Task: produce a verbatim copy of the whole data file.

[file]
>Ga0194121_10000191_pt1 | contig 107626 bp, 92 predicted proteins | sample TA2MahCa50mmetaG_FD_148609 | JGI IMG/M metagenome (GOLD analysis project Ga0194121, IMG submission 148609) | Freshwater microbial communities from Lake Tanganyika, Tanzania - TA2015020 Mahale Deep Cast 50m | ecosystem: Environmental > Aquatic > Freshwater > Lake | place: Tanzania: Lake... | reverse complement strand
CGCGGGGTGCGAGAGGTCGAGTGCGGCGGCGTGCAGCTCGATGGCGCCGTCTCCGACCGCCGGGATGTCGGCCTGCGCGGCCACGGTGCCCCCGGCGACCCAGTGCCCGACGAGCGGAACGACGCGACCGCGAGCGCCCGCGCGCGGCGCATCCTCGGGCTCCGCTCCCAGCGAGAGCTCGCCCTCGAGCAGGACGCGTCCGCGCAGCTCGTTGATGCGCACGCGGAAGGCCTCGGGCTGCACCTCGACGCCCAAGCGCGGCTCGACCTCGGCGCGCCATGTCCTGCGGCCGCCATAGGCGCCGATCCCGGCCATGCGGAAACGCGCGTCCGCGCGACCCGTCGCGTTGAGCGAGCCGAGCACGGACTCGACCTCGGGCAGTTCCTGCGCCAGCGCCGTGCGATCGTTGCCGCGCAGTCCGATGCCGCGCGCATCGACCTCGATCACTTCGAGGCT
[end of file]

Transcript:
>Ga0194121_10000191_pt1 | contig 107626 bp, 92 predicted proteins | sample TA2MahCa50mmetaG_FD_148609 | JGI IMG/M metagenome (GOLD analysis project Ga0194121, IMG submission 148609) | Freshwater microbial communities from Lake Tanganyika, Tanzania - TA2015020 Mahale Deep Cast 50m | ecosystem: Environmental > Aquatic > Freshwater > Lake | place: Tanzania: Lake... | reverse complement strand
CGCGGGGTGCGAGAGGTCGAGTGCGGCGGCGTGCAGCTCGATGGCGCCGTCTCCGACCGCCGGGATGTCGGCCTGCGCGGCCACGGTGCCCCCGGCGACCCAGTGCCCGACGAGCGGAACGACGCGACCGCGAGCGCCCGCGCGCGGCGCATCCTCGGGCTCCGCTCCCAGCGAGAGCTCGCCCTCGAGCAGGACGCGTCCGCGCAGCTCGTTGATGCGCACGCGGAAGGCCTCGGGCTGCACCTCGACGCCCAAGCGCGGCTCGACCTCGGCGCGCCATGTCCTGCGGCCGCCATAGGCGCCGATCCCGGCCATGCGGAAACGCGCGTCCGCGCGACCCGTCGCGTTGAGCGAGCCGAGCACGGACTCGACCTCGGGCAGTTCCTGCGCCAGCGCCGTGCGATCGTTGCCGCGCAGTCCGATGCCGCGCGCATCGACCTCGATCACTTCGAGGCT